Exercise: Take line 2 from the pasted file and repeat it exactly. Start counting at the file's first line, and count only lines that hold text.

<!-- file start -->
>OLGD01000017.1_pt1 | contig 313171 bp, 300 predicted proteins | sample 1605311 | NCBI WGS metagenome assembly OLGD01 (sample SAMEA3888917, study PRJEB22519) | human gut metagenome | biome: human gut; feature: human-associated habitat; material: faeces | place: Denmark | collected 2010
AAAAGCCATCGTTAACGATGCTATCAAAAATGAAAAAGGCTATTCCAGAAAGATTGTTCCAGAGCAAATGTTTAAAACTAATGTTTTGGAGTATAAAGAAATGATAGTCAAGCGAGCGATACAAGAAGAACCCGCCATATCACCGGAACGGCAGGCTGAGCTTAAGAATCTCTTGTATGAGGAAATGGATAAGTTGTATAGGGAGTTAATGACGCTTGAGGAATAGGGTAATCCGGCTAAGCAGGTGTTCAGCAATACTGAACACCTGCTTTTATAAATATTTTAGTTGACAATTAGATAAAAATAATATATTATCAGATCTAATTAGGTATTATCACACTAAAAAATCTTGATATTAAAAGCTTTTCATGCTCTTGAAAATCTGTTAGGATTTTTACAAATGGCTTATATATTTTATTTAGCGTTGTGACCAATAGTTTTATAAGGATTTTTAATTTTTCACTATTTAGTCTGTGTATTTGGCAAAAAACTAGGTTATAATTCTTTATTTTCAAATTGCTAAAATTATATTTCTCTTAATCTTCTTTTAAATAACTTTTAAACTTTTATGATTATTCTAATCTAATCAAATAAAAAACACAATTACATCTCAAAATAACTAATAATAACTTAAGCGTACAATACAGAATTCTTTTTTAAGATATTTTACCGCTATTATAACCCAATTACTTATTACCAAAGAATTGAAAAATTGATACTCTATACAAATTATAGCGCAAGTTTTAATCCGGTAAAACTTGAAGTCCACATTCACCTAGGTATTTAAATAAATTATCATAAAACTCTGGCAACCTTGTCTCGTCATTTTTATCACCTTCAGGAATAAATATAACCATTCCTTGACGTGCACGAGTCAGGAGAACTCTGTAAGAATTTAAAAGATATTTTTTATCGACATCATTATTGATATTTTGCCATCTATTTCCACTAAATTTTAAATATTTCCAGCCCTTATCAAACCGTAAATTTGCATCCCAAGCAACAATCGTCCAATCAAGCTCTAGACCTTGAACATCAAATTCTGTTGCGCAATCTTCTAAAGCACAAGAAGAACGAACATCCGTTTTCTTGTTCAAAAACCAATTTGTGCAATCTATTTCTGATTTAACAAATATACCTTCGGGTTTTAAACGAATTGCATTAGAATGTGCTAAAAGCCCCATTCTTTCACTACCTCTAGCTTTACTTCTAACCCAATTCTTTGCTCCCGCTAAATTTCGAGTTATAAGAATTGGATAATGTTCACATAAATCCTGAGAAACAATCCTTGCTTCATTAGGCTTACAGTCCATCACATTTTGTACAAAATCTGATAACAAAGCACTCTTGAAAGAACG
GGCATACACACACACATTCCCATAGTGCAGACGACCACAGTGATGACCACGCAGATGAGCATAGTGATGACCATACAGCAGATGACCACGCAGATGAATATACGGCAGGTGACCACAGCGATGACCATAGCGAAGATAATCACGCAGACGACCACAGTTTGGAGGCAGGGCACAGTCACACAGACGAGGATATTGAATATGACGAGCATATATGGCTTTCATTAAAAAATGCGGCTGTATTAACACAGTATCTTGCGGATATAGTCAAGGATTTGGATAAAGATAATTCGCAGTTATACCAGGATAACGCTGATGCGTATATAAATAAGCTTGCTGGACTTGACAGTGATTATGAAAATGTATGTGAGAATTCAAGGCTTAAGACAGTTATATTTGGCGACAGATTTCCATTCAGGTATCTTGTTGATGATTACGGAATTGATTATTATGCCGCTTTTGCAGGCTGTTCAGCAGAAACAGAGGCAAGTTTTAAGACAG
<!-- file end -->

AAAAGCCATCGTTAACGATGCTATCAAAAATGAAAAAGGCTATTCCAGAAAGATTGTTCCAGAGCAAATGTTTAAAACTAATGTTTTGGAGTATAAAGAAATGATAGTCAAGCGAGCGATACAAGAAGAACCCGCCATATCACCGGAACGGCAGGCTGAGCTTAAGAATCTCTTGTATGAGGAAATGGATAAGTTGTATAGGGAGTTAATGACGCTTGAGGAATAGGGTAATCCGGCTAAGCAGGTGTTCAGCAATACTGAACACCTGCTTTTATAAATATTTTAGTTGACAATTAGATAAAAATAATATATTATCAGATCTAATTAGGTATTATCACACTAAAAAATCTTGATATTAAAAGCTTTTCATGCTCTTGAAAATCTGTTAGGATTTTTACAAATGGCTTATATATTTTATTTAGCGTTGTGACCAATAGTTTTATAAGGATTTTTAATTTTTCACTATTTAGTCTGTGTATTTGGCAAAAAACTAGGTTATAATTCTTTATTTTCAAATTGCTAAAATTATATTTCTCTTAATCTTCTTTTAAATAACTTTTAAACTTTTATGATTATTCTAATCTAATCAAATAAAAAACACAATTACATCTCAAAATAACTAATAATAACTTAAGCGTACAATACAGAATTCTTTTTTAAGATATTTTACCGCTATTATAACCCAATTACTTATTACCAAAGAATTGAAAAATTGATACTCTATACAAATTATAGCGCAAGTTTTAATCCGGTAAAACTTGAAGTCCACATTCACCTAGGTATTTAAATAAATTATCATAAAACTCTGGCAACCTTGTCTCGTCATTTTTATCACCTTCAGGAATAAATATAACCATTCCTTGACGTGCACGAGTCAGGAGAACTCTGTAAGAATTTAAAAGATATTTTTTATCGACATCATTATTGATATTTTGCCATCTATTTCCACTAAATTTTAAATATTTCCAGCCCTTATCAAACCGTAAATTTGCATCCCAAGCAACAATCGTCCAATCAAGCTCTAGACCTTGAACATCAAATTCTGTTGCGCAATCTTCTAAAGCACAAGAAGAACGAACATCCGTTTTCTTGTTCAAAAACCAATTTGTGCAATCTATTTCTGATTTAACAAATATACCTTCGGGTTTTAAACGAATTGCATTAGAATGTGCTAAAAGCCCCATTCTTTCACTACCTCTAGCTTTACTTCTAACCCAATTCTTTGCTCCCGCTAAATTTCGAGTTATAAGAATTGGATAATGTTCACATAAATCCTGAGAAACAATCCTTGCTTCATTAGGCTTACAGTCCATCACATTTTGTACAAAATCTGATAACAAAGCACTCTTGAAAGAACG